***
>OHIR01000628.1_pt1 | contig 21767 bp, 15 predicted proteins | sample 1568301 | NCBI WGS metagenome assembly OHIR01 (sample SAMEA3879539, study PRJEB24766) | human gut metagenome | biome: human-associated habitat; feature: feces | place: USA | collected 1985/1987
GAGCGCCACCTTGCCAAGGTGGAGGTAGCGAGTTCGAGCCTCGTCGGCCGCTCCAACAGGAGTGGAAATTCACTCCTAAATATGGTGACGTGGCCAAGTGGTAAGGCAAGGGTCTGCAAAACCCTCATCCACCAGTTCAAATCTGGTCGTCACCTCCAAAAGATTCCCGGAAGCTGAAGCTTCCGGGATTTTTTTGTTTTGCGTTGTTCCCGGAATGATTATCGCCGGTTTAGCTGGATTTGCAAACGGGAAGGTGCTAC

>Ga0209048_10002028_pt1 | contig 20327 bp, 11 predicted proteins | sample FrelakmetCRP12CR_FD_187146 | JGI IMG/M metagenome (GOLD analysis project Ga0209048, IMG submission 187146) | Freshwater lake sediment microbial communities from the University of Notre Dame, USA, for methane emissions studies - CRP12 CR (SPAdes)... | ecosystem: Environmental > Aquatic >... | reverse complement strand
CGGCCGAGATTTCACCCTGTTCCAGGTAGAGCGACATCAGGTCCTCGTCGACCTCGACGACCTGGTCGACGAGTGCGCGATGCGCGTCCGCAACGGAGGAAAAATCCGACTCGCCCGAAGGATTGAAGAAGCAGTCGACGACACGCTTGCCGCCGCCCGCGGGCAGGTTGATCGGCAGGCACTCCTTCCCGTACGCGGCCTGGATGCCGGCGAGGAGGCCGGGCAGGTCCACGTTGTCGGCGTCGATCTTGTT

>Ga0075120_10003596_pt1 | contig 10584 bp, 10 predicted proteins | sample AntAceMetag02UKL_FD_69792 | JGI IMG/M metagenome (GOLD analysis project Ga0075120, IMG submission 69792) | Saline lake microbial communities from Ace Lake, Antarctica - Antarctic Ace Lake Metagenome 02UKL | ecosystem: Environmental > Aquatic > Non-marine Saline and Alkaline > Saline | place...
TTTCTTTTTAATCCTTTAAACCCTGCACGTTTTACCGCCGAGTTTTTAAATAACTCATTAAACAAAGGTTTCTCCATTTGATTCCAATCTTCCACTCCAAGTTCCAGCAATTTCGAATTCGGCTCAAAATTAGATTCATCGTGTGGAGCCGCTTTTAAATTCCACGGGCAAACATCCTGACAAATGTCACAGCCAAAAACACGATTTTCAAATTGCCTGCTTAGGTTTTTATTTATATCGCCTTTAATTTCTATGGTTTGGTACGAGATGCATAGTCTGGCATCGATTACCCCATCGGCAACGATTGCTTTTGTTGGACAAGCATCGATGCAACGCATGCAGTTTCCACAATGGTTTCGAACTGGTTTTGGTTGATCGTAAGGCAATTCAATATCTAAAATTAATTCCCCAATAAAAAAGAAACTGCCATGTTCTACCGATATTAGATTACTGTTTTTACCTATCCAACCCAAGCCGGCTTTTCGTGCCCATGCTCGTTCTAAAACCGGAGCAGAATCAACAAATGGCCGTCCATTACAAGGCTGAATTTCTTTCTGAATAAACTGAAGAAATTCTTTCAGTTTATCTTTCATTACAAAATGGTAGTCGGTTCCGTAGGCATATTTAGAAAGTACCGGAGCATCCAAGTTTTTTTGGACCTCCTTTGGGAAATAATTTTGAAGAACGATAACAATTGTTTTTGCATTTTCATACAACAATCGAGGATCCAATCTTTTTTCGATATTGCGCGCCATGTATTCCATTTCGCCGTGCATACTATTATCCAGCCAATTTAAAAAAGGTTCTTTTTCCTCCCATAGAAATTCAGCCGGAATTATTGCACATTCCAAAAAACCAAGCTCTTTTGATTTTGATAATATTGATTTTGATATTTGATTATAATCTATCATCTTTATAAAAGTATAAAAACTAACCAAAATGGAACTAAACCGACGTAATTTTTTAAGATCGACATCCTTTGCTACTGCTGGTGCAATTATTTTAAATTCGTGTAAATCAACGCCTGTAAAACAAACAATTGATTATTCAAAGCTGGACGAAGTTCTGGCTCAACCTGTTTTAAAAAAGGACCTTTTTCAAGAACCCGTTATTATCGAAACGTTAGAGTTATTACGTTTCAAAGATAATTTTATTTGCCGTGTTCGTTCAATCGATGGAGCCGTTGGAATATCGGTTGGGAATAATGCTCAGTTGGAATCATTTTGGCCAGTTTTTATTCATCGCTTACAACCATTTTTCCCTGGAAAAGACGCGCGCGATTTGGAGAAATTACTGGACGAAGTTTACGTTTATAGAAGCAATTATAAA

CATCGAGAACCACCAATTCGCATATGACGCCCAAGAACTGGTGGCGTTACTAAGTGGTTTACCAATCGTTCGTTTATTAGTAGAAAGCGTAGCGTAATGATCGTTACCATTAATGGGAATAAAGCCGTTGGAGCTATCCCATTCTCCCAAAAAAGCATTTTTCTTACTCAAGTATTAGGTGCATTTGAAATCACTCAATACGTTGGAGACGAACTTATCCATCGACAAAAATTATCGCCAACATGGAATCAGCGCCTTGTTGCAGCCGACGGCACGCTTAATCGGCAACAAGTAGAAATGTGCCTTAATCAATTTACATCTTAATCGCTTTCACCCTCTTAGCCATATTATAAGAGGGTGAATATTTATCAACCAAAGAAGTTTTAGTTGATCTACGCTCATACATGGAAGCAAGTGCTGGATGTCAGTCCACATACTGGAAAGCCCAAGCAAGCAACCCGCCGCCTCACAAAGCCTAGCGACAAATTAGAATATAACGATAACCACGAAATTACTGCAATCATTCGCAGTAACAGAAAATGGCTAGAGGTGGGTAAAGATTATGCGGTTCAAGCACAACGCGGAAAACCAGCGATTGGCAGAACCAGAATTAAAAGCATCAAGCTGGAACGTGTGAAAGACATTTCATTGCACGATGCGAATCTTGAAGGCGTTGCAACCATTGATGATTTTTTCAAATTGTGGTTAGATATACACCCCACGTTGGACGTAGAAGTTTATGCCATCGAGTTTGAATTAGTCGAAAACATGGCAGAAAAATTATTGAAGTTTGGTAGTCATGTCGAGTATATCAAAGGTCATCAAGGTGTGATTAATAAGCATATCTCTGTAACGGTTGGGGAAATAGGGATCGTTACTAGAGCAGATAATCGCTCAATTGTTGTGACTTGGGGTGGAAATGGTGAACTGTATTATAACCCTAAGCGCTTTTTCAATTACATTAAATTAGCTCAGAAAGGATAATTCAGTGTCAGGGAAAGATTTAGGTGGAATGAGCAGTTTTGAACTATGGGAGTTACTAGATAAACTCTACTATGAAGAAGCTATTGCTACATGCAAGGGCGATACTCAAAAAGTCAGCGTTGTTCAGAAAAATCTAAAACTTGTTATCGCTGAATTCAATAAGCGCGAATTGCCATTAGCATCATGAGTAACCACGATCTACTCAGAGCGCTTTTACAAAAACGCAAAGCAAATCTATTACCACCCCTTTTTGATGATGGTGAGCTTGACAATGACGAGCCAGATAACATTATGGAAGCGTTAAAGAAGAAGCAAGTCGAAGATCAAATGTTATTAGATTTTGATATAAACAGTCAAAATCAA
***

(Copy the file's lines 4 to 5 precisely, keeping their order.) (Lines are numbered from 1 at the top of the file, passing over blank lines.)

CGGCCGAGATTTCACCCTGTTCCAGGTAGAGCGACATCAGGTCCTCGTCGACCTCGACGACCTGGTCGACGAGTGCGCGATGCGCGTCCGCAACGGAGGAAAAATCCGACTCGCCCGAAGGATTGAAGAAGCAGTCGACGACACGCTTGCCGCCGCCCGCGGGCAGGTTGATCGGCAGGCACTCCTTCCCGTACGCGGCCTGGATGCCGGCGAGGAGGCCGGGCAGGTCCACGTTGTCGGCGTCGATCTTGTT

>Ga0075120_10003596_pt1 | contig 10584 bp, 10 predicted proteins | sample AntAceMetag02UKL_FD_69792 | JGI IMG/M metagenome (GOLD analysis project Ga0075120, IMG submission 69792) | Saline lake microbial communities from Ace Lake, Antarctica - Antarctic Ace Lake Metagenome 02UKL | ecosystem: Environmental > Aquatic > Non-marine Saline and Alkaline > Saline | place...